We are living in an age of machines and artificial intelligence (AI) but nothing can beat the emotional intelligence (EI) of an artisan when he is working on a fabric,” said textile conservationist Rajeev Sethi, while responding to a comment by Srinagar-based Pashmina embroidery artist Bashir Ahmad Jan, on how “machine-made stuff and commerce have sidelined their craft lately”. “With your EI you will always stay one step ahead of AI. What is urgently required is an effort to reposition your skills vis-a-vis market forces,” added Sethi, Founder Trustee and Chairman of Asian Heritage Foundation (AHF), a Delhi-based organisation working with craftspersons from across the continent.
The conversation was part of a dialogue with a group of artisans from across the country, such as Jan, on the sidelines of an exhibition to announce the country’s first handmade textile biennales, for which the Ministry of Textiles has partnered with AHF. “The aim of the biennales is to reposition the skill of these textile artisans and give them a pehchaan before these traditions move to the museum,” said Sethi.
An official from the Ministry of Textiles said, “Five different biennales spanning five hallmark textile traditions of India — brocade, khadi, chintz, embroidery and ikat — will be held in five different cities. These events will become the city’s property so that the city could become a stakeholder in its development, every two years, not just as a celebration of nostalgia, but also looking at aspects like trade, market, livelihood and transdisciplinary discourse.” Sethi added, “It’s not just India; a lot of people can join us with similar concerns all over the world during the biennales. For instance, while the gold and silver thread embroidery or brocade is a living tradition in India, it has its origins in Byzantium and China. Even chintz textiles are popular in several parts of Europe owing to the colonial past, and is made in Indonesia, Nigeria and Ghana besides India.”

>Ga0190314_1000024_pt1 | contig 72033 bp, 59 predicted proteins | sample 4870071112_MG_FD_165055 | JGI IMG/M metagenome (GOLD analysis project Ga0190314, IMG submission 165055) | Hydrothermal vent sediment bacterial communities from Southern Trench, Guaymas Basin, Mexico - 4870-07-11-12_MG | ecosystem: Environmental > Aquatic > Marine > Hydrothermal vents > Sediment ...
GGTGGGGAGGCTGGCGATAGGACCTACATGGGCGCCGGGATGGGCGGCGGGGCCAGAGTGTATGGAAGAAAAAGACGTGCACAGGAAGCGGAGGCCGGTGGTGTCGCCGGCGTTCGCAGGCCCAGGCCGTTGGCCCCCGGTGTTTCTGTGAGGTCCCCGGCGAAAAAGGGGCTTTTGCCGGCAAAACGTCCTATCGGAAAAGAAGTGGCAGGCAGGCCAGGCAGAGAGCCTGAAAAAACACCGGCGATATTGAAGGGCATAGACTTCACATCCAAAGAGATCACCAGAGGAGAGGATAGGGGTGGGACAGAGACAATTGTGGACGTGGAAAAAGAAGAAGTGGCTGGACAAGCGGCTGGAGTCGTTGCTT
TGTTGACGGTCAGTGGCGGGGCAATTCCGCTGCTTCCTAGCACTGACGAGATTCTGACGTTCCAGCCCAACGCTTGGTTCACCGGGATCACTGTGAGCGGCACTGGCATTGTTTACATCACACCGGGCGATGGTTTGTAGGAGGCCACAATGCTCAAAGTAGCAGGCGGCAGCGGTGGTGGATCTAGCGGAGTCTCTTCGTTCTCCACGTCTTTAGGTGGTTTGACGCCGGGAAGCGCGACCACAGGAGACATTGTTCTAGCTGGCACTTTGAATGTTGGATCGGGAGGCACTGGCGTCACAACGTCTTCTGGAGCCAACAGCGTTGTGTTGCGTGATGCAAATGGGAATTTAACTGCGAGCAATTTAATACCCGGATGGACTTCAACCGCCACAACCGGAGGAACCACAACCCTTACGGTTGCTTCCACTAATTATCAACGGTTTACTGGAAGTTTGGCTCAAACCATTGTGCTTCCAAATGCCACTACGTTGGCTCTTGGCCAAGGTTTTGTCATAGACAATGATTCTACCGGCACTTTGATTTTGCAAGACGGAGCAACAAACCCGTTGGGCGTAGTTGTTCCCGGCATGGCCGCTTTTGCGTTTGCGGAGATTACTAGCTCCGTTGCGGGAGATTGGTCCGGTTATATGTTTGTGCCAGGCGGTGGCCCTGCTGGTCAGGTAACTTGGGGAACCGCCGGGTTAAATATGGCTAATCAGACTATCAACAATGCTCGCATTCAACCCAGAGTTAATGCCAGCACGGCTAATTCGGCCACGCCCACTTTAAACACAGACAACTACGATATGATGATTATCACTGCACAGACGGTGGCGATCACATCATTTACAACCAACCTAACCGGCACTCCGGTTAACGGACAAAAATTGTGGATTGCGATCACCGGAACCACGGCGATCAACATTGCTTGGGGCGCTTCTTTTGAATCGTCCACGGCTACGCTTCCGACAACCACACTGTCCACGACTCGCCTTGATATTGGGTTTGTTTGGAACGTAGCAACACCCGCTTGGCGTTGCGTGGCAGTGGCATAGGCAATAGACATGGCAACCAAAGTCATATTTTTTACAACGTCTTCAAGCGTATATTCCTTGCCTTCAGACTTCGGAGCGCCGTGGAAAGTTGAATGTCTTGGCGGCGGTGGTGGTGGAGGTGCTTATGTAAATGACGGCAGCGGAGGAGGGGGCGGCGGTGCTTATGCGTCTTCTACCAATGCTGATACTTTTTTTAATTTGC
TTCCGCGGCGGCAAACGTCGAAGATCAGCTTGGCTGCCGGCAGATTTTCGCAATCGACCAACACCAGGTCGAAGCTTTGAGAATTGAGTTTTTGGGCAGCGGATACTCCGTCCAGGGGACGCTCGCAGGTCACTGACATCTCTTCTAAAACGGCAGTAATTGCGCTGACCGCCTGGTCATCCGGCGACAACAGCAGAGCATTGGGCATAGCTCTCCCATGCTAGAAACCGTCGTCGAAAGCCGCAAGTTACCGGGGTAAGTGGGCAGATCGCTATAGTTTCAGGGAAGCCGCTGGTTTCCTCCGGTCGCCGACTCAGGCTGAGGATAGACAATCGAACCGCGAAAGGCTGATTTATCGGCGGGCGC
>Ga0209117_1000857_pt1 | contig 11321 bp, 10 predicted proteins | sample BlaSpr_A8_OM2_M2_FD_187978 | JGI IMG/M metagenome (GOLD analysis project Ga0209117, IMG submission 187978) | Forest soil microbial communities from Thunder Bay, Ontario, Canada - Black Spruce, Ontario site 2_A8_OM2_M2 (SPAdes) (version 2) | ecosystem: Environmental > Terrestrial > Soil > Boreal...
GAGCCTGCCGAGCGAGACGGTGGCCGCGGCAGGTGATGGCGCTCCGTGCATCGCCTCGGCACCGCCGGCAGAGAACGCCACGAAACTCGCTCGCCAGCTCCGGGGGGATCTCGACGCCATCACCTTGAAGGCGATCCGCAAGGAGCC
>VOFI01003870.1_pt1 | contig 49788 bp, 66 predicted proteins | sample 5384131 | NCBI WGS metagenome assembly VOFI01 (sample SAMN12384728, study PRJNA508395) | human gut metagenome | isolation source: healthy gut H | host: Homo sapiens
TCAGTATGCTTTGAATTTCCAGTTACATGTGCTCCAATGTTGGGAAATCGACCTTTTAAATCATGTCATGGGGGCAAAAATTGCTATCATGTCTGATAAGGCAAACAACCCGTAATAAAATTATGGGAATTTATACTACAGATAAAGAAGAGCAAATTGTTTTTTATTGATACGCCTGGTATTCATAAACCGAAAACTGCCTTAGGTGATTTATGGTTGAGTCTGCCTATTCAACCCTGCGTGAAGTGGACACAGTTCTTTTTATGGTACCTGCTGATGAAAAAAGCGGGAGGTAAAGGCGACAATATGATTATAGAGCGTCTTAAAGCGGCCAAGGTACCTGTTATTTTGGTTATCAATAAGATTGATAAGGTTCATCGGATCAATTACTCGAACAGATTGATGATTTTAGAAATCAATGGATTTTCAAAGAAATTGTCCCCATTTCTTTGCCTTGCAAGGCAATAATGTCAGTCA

While the finer details are still being worked out and more partners will be involved in due course, including the respective state governments, the four-day curtain-raiser exhibition at the newly refurbished Handloom Haat, Janpath, comprises 110 items sourced from AHF, the artisans’ own collections, several personal collections and from those of textile revivalists Kamaladevi Chattopadhyay and Martand Singh, stored at Crafts Museum, Pragati Maidan.
Designed by Siddhartha Chatterjee of See Change, the display comprises saris, dupattas, turbans, upholstery, khadi rugs and furnishings, among others.
Interestingly, the curtain-raiser is being held at the very grounds from where India reimagined its creative identity post- Independence, through a group of visionaries who laid the foundation of National Handicrafts and Handloom Museum in 1956. It was only in the 1980s that the display shifted to Pragati Maidan, where it stands today as the Crafts Museum. Raghvendra Singh, Secretary, Ministry of Textiles, said, “The effort is also to revive handmade textile traditions of India, which gave the country its identity in the past.”